For part of my Christmas-present-making I wanted to have a go at making a lap quilt. I got the idea from here. Purl Bee's version is beautifully simple even to the extent of the instructions suggesting that one could be run up as a present for a housewarming party the same afternoon! Well, I didn't need to produce anything that quickly, but time is of the essence at this stage of the game and something throw-sized rather than bed-sized seemed manageable, both in terms of time and the amount of fabric required.
And I think lap quilts make nice Christmas presents - useful (not in the spud cosy category!) but also fun and Christmassy and can be enjoyed by all ages of man or woman (or beast!).
As I said in my previous post on Christmas Hooky and Stitchy Preparations, I have amassed a number of Christmassy fabric scraps over the years - you know the kind of thing, a fat quarter here and a fat quarter there for hatting up jars of mincemeat to give away or to sell at the school Christmas bazaar or for some Christmassy project or other. When I dug it all out, there was quite a pile although not enough to use on its own so I raided the rest of my stash and found some leftover, plainer bits and pieces that I thought could be paired up with the more flamboyant Christmassy numbers. I bought some cheap and cheerful, plain red and green cotton fabric to line them but, apart from some extra thread, I didn't need to buy anything else to make these; even the wadding was pieced together from leftovers from other projects. Patchwork inside patchwork, but you can't tell from the outside.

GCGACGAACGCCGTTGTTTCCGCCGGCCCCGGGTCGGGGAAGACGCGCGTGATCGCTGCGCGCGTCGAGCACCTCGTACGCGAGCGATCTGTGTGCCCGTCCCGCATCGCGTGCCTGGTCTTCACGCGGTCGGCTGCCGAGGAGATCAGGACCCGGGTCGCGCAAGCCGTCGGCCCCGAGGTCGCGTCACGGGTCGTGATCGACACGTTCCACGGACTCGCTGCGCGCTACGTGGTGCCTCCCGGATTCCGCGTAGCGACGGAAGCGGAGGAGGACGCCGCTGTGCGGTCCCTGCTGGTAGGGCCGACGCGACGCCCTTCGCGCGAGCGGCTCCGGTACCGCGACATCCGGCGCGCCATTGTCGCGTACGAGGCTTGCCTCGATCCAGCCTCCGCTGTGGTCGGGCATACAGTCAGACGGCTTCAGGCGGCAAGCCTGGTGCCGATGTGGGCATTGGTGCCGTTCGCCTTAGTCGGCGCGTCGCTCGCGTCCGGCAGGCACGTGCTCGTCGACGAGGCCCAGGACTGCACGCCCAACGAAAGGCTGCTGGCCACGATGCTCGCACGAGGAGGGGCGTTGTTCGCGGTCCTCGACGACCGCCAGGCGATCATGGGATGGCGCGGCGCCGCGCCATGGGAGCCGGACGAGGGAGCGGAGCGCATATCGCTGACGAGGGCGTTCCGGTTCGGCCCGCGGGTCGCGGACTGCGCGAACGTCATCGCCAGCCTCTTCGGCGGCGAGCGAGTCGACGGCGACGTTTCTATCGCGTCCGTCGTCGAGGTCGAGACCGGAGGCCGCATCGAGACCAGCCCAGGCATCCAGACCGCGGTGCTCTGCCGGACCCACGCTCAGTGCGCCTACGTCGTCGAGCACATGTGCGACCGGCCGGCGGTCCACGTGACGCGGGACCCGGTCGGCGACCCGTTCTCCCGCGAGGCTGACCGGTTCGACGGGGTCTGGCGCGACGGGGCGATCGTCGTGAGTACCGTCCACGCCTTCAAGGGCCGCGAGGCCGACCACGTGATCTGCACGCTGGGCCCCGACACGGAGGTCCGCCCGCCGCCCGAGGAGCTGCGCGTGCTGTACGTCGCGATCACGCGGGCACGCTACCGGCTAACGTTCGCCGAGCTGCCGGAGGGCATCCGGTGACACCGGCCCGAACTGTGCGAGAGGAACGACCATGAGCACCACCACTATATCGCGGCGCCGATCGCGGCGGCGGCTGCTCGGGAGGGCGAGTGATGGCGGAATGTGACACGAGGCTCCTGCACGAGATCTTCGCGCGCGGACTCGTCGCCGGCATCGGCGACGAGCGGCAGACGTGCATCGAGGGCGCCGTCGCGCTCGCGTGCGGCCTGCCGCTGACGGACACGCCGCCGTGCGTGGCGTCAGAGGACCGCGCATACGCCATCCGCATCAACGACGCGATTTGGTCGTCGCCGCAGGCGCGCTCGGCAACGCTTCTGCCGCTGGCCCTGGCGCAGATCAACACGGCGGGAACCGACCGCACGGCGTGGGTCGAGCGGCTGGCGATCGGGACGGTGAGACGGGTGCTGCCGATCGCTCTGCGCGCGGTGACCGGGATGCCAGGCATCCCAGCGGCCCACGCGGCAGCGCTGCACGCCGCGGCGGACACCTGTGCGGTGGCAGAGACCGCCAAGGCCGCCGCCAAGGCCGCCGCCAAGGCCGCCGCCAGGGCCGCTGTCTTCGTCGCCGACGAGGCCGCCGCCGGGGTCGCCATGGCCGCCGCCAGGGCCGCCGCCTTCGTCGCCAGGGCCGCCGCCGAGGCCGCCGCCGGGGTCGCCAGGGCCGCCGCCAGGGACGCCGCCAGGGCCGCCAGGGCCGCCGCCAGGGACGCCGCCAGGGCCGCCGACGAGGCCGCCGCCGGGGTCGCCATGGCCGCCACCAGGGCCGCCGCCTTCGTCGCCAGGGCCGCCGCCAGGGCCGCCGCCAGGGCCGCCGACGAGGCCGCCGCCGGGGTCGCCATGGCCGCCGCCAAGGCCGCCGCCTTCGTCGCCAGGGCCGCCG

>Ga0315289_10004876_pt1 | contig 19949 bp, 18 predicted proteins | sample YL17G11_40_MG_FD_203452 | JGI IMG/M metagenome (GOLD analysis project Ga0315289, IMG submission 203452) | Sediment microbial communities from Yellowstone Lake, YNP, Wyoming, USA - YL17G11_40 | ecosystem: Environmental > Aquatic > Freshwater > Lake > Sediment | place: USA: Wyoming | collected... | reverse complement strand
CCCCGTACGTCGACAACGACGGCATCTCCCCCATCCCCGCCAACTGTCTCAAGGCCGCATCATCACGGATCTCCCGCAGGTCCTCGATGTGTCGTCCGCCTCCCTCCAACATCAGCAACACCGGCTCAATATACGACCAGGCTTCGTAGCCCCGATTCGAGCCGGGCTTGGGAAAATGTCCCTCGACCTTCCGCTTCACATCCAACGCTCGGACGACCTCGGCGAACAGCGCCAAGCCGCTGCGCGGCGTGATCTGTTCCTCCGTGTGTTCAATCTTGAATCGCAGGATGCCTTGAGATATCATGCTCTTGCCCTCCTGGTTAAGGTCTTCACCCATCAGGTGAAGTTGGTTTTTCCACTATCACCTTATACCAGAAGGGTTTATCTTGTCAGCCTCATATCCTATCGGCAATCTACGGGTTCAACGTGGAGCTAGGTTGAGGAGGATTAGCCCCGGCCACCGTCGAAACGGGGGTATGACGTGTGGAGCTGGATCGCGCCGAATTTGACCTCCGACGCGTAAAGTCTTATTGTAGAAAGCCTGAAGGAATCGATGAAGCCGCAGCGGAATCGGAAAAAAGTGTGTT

As far as the design went, I wanted something simple - I know my limitations(!) - but something more snazzy than just squares, stitched together. A lucky stumble on the so-called "Disappearing Nine Patch" design on the good old Internet looked perfect! Perfect, because it seemed to max out on effect while keeping the method pretty uncomplicated. You stitch nine squares together and then cut the stitched panel in half, crossways and vertically, rotate each quarter 90 degrees and stitch back together in a design that looks as though you spent hours and hours, piecing and stitching tiny panels together, only you didn't!
The only snag about the design was that there was no way I was going to paper-piece this little lot - a lap quilt may be small but it's quite big enough, if every join is going to be hand-stitched. It would have to be machine-stitched and would require exactly-sized squares. No room for Mrs T's guesstimated scissoring!
So I went off piste with my barely used (and lethal) rotary cutter, a cutting mat and a ruler and did my best to cut to measure. I had to enlist D's help on this as he's a whizz with cutting stuff with very sharp knives and I tend to get a bit impatient and slap-happy which is not good with a rotary cutter! You can cut yourself on those things just by looking at them, I swear!
So a tottering pile of fabric squares later and with the sewing machine cranked up for action any spare time of the day or night, I made these: